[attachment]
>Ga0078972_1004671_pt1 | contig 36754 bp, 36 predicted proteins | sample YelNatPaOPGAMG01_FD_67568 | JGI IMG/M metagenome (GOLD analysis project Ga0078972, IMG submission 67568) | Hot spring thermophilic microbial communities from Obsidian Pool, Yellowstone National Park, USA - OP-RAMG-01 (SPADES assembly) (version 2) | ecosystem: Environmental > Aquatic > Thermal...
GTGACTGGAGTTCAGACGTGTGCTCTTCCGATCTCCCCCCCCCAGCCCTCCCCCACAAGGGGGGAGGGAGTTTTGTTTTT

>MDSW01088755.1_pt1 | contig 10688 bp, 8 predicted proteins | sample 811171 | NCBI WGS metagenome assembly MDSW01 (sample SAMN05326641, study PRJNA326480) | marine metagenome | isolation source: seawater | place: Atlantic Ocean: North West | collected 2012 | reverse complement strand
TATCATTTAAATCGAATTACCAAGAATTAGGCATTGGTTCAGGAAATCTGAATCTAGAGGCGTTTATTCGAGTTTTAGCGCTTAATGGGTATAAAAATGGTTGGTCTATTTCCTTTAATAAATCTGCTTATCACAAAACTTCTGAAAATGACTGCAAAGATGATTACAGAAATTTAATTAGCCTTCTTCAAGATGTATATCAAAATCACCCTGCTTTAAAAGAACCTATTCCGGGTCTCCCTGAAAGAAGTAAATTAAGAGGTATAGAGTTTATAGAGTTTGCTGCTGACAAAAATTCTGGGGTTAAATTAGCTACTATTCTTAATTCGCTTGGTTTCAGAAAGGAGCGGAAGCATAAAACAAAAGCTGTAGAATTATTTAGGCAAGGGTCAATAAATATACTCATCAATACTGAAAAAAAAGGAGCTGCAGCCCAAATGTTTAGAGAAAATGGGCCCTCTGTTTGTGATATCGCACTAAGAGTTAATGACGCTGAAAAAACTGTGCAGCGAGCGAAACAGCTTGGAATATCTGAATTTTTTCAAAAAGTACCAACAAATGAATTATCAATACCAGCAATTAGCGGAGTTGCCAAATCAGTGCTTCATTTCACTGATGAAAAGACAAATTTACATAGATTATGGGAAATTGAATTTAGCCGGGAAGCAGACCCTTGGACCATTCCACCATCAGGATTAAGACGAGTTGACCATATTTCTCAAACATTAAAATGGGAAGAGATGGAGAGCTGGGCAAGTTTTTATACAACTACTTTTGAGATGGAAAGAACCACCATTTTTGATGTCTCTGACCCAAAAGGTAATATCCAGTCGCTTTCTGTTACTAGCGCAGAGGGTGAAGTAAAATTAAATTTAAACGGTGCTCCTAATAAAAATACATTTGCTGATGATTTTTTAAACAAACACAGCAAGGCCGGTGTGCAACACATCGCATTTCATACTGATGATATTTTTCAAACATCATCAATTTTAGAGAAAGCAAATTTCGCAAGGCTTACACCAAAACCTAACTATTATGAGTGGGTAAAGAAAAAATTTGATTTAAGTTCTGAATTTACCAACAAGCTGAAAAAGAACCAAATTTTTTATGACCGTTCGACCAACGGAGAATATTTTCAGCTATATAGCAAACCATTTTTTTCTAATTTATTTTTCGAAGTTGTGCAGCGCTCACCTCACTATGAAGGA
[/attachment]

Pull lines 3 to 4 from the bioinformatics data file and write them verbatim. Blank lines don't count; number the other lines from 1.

>MDSW01088755.1_pt1 | contig 10688 bp, 8 predicted proteins | sample 811171 | NCBI WGS metagenome assembly MDSW01 (sample SAMN05326641, study PRJNA326480) | marine metagenome | isolation source: seawater | place: Atlantic Ocean: North West | collected 2012 | reverse complement strand
TATCATTTAAATCGAATTACCAAGAATTAGGCATTGGTTCAGGAAATCTGAATCTAGAGGCGTTTATTCGAGTTTTAGCGCTTAATGGGTATAAAAATGGTTGGTCTATTTCCTTTAATAAATCTGCTTATCACAAAACTTCTGAAAATGACTGCAAAGATGATTACAGAAATTTAATTAGCCTTCTTCAAGATGTATATCAAAATCACCCTGCTTTAAAAGAACCTATTCCGGGTCTCCCTGAAAGAAGTAAATTAAGAGGTATAGAGTTTATAGAGTTTGCTGCTGACAAAAATTCTGGGGTTAAATTAGCTACTATTCTTAATTCGCTTGGTTTCAGAAAGGAGCGGAAGCATAAAACAAAAGCTGTAGAATTATTTAGGCAAGGGTCAATAAATATACTCATCAATACTGAAAAAAAAGGAGCTGCAGCCCAAATGTTTAGAGAAAATGGGCCCTCTGTTTGTGATATCGCACTAAGAGTTAATGACGCTGAAAAAACTGTGCAGCGAGCGAAACAGCTTGGAATATCTGAATTTTTTCAAAAAGTACCAACAAATGAATTATCAATACCAGCAATTAGCGGAGTTGCCAAATCAGTGCTTCATTTCACTGATGAAAAGACAAATTTACATAGATTATGGGAAATTGAATTTAGCCGGGAAGCAGACCCTTGGACCATTCCACCATCAGGATTAAGACGAGTTGACCATATTTCTCAAACATTAAAATGGGAAGAGATGGAGAGCTGGGCAAGTTTTTATACAACTACTTTTGAGATGGAAAGAACCACCATTTTTGATGTCTCTGACCCAAAAGGTAATATCCAGTCGCTTTCTGTTACTAGCGCAGAGGGTGAAGTAAAATTAAATTTAAACGGTGCTCCTAATAAAAATACATTTGCTGATGATTTTTTAAACAAACACAGCAAGGCCGGTGTGCAACACATCGCATTTCATACTGATGATATTTTTCAAACATCATCAATTTTAGAGAAAGCAAATTTCGCAAGGCTTACACCAAAACCTAACTATTATGAGTGGGTAAAGAAAAAATTTGATTTAAGTTCTGAATTTACCAACAAGCTGAAAAAGAACCAAATTTTTTATGACCGTTCGACCAACGGAGAATATTTTCAGCTATATAGCAAACCATTTTTTTCTAATTTATTTTTCGAAGTTGTGCAGCGCTCACCTCACTATGAAGGA